When elementary schools are no longer guaranteed safe havens from the evils of the world, I ask the question many have asked recently, "What kind of world do we live in?"
As the September 11th, 2001 tragedy changed our world forever, so has the Connecticut school shooting tragedy of December 14th of last year. As as educator working for Mesa Public Schools, I can personally see how the landscape has changed. There is an undercurrent of fear and uncertainty.
Can something so horrible happen again? Can this happen here, to us....to me?
I was teaching in an elementary school just last week and we had a lockdown drill. The procedures that Mesa Public Schools has in place are good ones. The door is locked. The kids are accounted for and kept calm. Communication is maintained with the office, letting them know who is the classroom and who is not.
I honestly had no idea if this lockdown was a drill or real. I only had three students at the time, and I thought of them. I thought of what was at stake. It was a scary, unsettling feeling waiting in the classroom for the all clear. This particular lockdown was a drill, but the feeling did not leave me that it could have been real.
Before Connecticut, lockdowns were an almost nuisance, especially at the elementary school level. Just something that had to be done to satisfy district protocal. Now safety is as important as teaching math and English. And not that it was not important before. I think it is the fact that now anything is possible.
How unthinkable that only a few months ago the thought that someone would be so deranged at to target an elementary school.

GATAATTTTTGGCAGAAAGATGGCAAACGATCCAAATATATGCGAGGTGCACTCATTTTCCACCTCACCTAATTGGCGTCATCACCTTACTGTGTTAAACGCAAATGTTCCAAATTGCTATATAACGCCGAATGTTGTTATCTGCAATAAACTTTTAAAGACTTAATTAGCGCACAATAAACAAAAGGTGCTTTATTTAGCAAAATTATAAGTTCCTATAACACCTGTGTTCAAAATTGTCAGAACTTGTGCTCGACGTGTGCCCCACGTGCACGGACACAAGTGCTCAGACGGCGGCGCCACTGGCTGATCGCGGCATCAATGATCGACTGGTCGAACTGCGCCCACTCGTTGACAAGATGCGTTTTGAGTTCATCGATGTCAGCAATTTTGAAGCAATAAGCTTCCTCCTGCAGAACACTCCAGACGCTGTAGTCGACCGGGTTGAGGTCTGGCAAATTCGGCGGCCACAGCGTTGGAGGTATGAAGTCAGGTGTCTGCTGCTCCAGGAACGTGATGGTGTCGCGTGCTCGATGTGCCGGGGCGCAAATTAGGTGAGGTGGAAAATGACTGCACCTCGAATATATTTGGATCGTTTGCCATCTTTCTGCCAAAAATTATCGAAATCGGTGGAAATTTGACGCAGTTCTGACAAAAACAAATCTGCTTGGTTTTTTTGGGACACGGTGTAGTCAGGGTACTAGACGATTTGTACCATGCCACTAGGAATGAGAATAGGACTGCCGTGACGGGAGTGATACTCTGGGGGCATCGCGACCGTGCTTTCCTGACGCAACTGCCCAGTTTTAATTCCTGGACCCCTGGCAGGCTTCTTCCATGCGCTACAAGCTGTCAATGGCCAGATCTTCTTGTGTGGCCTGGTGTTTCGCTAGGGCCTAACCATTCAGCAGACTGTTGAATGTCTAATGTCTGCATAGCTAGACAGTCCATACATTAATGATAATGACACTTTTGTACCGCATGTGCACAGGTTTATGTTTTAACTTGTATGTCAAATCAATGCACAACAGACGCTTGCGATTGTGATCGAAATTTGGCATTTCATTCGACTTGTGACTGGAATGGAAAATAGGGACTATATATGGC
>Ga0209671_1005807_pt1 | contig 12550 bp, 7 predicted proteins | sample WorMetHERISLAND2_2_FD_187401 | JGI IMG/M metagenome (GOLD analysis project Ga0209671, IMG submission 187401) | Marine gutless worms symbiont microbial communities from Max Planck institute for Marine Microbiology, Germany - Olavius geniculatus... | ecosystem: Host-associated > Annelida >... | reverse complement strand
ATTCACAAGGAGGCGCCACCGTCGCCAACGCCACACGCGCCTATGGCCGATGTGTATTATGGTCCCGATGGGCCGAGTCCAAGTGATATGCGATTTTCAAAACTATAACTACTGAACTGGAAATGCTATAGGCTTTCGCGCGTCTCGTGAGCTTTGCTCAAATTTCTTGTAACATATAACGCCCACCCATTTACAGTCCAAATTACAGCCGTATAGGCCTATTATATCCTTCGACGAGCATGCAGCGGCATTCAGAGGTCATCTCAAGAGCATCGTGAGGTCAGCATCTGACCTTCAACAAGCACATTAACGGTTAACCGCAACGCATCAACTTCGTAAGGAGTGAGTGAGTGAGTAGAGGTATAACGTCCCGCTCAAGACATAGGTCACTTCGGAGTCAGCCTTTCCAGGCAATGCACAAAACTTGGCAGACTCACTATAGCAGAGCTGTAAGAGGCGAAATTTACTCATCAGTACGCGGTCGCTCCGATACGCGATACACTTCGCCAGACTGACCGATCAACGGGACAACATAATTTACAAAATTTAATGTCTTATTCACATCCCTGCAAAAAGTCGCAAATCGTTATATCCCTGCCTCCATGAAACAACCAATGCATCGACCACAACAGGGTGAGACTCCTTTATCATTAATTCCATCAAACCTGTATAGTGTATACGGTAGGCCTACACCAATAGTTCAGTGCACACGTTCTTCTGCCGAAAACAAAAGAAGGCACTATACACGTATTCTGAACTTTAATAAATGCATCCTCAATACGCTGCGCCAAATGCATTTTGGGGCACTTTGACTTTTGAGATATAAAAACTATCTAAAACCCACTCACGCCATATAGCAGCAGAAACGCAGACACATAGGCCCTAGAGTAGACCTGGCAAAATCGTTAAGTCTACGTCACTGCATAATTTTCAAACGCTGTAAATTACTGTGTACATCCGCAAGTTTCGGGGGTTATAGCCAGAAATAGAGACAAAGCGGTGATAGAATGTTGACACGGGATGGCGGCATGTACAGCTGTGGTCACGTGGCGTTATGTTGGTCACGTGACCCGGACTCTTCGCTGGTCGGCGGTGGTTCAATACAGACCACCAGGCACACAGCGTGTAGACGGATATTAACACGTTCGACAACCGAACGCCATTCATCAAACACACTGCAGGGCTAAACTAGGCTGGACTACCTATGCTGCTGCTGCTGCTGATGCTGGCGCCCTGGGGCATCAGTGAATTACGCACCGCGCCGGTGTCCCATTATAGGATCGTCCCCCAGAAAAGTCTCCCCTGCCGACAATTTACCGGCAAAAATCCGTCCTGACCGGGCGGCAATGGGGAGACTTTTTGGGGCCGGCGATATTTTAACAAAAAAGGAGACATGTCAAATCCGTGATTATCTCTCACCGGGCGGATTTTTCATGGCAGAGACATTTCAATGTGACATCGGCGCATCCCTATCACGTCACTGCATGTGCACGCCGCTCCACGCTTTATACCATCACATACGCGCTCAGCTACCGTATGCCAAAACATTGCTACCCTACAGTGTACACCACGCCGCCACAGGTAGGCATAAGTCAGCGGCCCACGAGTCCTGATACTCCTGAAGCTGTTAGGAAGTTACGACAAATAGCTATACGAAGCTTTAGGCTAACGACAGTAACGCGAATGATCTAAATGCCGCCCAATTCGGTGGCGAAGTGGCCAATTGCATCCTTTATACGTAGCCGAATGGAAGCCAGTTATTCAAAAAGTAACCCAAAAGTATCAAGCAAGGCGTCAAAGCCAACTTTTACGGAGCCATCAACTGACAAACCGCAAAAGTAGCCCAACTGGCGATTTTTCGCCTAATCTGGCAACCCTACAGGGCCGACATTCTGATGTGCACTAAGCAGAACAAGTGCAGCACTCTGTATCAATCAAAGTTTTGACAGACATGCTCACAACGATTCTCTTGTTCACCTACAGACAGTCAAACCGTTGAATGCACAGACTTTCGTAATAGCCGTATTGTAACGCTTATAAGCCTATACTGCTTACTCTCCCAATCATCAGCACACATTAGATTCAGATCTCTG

The tragedy in Connecticut hits closer to home for me in another way. A mere days after the Newtown tragedy, a teenage girl at Red Mountain High School in Mesa was arrested for threatening to kill people at the school with guns and explosives. Her comments were posted on YouTube and thankfully taken seriously enough for the authorities to be contacted.
In a recent police interrogation video just released she says, "Sometimes I'm rational and like, 'why would I ever do that?' Then I'm like irrational and just want to frickin' kill everyone." I have taught in the past at Red Mountain High School. My wife works there now. When she received a call from the principal there before winter break letting her know what the situation was, it was honestly chilling and disturbing news.
You tend to not sleep too well at night after a phone call like that.
There are no easy answers here. Some believe the answer is to get rid of all the guns. Some want to arm the school's principal or have a police presence on every campus.
When I hear little kids talk about games like Black Opps 2 with a fascination that borders on obsession, I wonder if video games are part of the problem along with all the readily available media sources of today? I would never have blamed video games for anything a few years ago, but now I don't know.
Some of the video games I have seen are definitely made for an adult market, but little kids play them all the same.
Maybe the answer is more simple.
John Lennon said, "All you Need is Love." The world could certainly use more of that right now. It couldn't hurt.